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Understanding the key terms: Carbon Neutral / Carbon Negative vs Net Zero vs Science Based Targets

Some simple definitions of some very poorly understood terms. Crucially, the difference between carbon neutral and Net Zero.
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There is lots of talk at the moment about “the race to Net Zero”. But most people don’t actually know what Net Zero actually means!
Most of us have now heard that the world needs to get to Net Zero by 2050, and many (but not all!) countries have pledged to achieve that. To reach this target companies also need to be Net Zero in the same timeframe. However, lots of companies are already claiming to be Carbon Neutral or even Carbon Negative.
The difference between Net Zero and Carbon Neutral is poorly understood. And when you factor in the lack of understanding around Scope 1, 2 and 3 emissions then it gets even more confusing when people end up using the same terms to mean very different things!

Even more confusion around Science Based Targets (SBTs)

There is further confusion caused between Net Zero and “Science Based Targets” (covered in week 6 of this course!) and a lot of well-meaning companies have started to claim that they will be “Net Zero by 2030” (when in fact they have just set Science Based Targets as a first step towards Net Zero!). That’s actually really damaging because it makes it appear that Net Zero is easier to achieve than it actually is.
Hopefully this step of the course will clear this up and mean you can call out the companies that are getting this wrong!

OK, let’s try to clear things up

There are lots of definitions floating around so I’ve tried to pull them all together in a way that is (hopefully!) straight forward to understand. First up, let’s deal with carbon neutrality….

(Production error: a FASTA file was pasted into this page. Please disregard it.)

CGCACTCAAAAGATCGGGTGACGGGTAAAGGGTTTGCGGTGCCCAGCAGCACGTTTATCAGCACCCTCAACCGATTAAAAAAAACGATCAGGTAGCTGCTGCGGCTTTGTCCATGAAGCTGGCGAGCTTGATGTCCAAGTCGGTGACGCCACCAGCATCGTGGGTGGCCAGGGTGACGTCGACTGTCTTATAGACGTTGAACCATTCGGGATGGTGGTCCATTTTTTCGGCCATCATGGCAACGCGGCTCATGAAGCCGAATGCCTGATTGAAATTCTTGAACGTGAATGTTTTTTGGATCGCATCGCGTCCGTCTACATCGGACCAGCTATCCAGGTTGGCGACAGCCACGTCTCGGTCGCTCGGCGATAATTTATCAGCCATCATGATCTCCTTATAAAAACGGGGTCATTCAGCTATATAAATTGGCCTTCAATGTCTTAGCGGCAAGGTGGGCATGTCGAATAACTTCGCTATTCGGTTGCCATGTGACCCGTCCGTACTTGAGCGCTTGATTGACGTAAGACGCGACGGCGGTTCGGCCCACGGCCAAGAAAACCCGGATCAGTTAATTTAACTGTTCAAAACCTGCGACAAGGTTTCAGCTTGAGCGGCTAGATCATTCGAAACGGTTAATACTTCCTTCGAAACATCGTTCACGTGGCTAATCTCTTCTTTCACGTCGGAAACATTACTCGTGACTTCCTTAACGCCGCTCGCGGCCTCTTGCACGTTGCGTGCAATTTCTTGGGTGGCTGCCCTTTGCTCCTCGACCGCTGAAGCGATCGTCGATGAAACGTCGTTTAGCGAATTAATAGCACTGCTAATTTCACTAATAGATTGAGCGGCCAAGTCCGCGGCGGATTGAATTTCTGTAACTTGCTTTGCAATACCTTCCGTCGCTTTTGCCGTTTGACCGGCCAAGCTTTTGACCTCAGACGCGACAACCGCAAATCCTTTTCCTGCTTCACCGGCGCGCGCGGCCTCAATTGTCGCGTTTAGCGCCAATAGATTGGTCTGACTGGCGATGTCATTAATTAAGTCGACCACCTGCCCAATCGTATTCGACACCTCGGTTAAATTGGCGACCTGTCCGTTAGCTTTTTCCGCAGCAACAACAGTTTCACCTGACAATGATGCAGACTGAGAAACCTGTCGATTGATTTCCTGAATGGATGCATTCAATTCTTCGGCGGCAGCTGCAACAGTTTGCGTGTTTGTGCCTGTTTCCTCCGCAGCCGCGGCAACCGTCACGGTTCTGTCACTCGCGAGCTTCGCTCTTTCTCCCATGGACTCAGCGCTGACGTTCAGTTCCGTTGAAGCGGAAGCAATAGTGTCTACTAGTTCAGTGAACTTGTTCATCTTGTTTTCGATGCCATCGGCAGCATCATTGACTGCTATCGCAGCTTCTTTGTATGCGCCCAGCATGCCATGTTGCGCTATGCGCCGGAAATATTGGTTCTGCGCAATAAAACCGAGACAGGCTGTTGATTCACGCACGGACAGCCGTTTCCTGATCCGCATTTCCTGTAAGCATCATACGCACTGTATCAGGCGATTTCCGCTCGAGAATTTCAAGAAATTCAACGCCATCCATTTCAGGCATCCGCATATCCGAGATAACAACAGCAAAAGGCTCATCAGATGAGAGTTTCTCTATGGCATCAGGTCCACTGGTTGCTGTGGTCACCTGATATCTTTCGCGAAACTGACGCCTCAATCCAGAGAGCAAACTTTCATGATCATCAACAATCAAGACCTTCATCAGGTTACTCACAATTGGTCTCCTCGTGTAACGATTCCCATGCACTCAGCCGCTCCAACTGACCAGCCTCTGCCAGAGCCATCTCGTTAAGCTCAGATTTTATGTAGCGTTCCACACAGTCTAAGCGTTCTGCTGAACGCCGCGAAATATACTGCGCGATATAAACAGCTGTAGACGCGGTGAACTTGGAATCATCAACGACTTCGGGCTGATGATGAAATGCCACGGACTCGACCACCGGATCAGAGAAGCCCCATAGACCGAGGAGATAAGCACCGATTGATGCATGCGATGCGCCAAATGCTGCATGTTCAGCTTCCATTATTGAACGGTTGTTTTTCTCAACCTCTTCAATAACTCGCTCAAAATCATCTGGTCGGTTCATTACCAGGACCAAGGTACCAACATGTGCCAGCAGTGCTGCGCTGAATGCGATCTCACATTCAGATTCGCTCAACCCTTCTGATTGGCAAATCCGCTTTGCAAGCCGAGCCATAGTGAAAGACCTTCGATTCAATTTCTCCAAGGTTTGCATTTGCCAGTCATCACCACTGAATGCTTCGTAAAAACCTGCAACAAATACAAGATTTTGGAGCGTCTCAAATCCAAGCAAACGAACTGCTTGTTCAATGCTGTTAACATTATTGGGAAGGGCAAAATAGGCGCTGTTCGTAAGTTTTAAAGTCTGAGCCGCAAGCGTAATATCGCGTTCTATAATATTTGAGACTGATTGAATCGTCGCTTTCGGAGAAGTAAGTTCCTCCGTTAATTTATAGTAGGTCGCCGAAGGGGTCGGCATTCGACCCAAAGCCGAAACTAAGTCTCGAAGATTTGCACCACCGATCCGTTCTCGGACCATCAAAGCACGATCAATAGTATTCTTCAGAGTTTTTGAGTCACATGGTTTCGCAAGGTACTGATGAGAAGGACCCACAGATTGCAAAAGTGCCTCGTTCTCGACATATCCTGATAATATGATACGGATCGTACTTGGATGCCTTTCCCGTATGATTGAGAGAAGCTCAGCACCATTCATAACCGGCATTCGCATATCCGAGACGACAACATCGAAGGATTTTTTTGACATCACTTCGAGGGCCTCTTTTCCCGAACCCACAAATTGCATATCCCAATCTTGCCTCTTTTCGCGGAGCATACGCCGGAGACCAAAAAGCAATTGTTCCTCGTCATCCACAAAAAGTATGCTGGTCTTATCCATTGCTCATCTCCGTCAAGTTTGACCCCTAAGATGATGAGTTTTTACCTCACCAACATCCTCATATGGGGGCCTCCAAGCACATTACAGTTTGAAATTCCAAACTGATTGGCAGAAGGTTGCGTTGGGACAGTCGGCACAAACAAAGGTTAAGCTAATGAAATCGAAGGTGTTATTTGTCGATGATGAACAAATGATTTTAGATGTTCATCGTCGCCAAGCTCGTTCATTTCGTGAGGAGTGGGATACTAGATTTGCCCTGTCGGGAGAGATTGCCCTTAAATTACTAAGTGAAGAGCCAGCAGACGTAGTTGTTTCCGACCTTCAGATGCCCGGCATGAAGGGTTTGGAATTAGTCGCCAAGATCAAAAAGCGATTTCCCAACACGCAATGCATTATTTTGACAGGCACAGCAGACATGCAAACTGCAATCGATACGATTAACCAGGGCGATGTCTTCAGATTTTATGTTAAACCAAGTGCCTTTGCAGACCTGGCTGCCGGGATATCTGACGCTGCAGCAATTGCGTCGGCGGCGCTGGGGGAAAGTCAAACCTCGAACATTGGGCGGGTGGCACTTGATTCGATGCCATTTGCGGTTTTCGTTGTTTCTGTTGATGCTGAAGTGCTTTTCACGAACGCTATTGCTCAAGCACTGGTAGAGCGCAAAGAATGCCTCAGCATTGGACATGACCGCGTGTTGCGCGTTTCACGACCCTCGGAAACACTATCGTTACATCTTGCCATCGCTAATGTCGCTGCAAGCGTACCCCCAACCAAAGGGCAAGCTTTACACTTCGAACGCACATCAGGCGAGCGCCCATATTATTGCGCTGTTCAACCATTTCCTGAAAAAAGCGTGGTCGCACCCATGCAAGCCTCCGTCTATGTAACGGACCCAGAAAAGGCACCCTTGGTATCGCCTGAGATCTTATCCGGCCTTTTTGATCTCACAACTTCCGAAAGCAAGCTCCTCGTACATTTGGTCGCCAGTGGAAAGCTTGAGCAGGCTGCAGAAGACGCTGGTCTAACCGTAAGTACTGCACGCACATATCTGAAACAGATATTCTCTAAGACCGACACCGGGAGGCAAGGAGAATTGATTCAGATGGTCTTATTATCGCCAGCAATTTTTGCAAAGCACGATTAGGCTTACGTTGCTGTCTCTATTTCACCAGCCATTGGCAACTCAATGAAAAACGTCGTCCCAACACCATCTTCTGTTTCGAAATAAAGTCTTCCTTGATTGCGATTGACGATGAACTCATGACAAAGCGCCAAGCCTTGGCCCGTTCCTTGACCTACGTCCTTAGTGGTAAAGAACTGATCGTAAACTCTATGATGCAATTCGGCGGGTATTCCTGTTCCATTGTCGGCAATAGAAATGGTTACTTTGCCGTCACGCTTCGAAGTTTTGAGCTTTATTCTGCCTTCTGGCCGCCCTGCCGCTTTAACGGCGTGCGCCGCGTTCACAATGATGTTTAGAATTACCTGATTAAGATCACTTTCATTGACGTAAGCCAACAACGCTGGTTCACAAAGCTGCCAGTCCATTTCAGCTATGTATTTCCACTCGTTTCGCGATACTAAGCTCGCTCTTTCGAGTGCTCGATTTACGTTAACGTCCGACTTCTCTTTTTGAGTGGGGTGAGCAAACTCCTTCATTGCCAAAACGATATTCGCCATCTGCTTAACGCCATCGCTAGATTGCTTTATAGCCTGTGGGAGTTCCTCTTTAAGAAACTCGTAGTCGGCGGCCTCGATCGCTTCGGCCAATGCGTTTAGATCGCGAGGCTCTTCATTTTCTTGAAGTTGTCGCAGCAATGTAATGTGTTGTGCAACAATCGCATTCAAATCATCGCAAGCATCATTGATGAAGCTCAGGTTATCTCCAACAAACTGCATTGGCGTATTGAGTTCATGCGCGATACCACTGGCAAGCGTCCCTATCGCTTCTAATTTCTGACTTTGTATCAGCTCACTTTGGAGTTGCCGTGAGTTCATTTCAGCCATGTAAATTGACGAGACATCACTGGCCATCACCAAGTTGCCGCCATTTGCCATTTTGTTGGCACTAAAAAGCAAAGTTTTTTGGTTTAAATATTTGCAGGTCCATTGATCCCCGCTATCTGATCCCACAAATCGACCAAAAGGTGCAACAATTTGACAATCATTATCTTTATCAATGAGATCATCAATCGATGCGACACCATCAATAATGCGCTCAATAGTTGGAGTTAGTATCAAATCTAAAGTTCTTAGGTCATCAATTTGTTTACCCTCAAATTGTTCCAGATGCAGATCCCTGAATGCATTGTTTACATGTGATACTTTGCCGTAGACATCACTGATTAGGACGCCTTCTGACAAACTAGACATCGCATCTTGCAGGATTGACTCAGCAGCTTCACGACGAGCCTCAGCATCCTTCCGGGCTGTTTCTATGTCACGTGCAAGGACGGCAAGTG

Carbon Neutral

This is achieved when an organisation has measured its carbon footprint (CO2e) and then carries out carbon offsetting activities to try to remove the same amount of CO2e from the atmosphere. We’ll discuss this more in week 4 but the impact of even official offsetting can be a little debatable. And whilst might sound like a good solution, it actually isn’t.
For example, many offsetting schemes involve paying money to protect a forrest. That’s a great project to support of course! But that forrest was there anyway. Just because someone isn’t cutting it down doesn’t mean that it’s ok for you to emit all that carbon. Plus there have been reports of the deforestation just moving to other locations. Or even if it does work the forrest might burn down next year, ironically due to climate change, meaning it has no impact.
Offsetting (including where and how to carry out official offsetting of different types) is something that we’ll cover in Week 4. Because official offsetting is relatively cheap then it can be very easy to achieve carbon neutrality, especially for a professional services company.
The other issue here is that, when you look at the details of claims that companies are making, they may only be carbon neutral for scope 1 and scope 2. Again, for many companies this would be incredibly cheap to do as often your scope 1 and 2 emissions account for less than 10% of your overall footprint. The point is that it’s important to look at the details of the claim being made. It’s possible to formally achieve carbon neutrality under the PAS2060 certification for scope 1 and 2 only. So it’s not wrong that company’s make these claims. But for some companies this could be “greenwashing” if they are not going much further than this.

Net Zero

Here’s where lot of confusion starts. Initially this sounds like it might be the same thing as being carbon neutral. However, it’s best to think of these as two fundamentally different concepts because they are worlds apart!
Believe it or not, it wasn’t until October 28th 2021 (despite all the talk about it over recent years!) when we had our first formal definition of Net Zero from the SBTi (the Science Based Targets Initiative). You can read more about it on their website if you like but here are the headlines.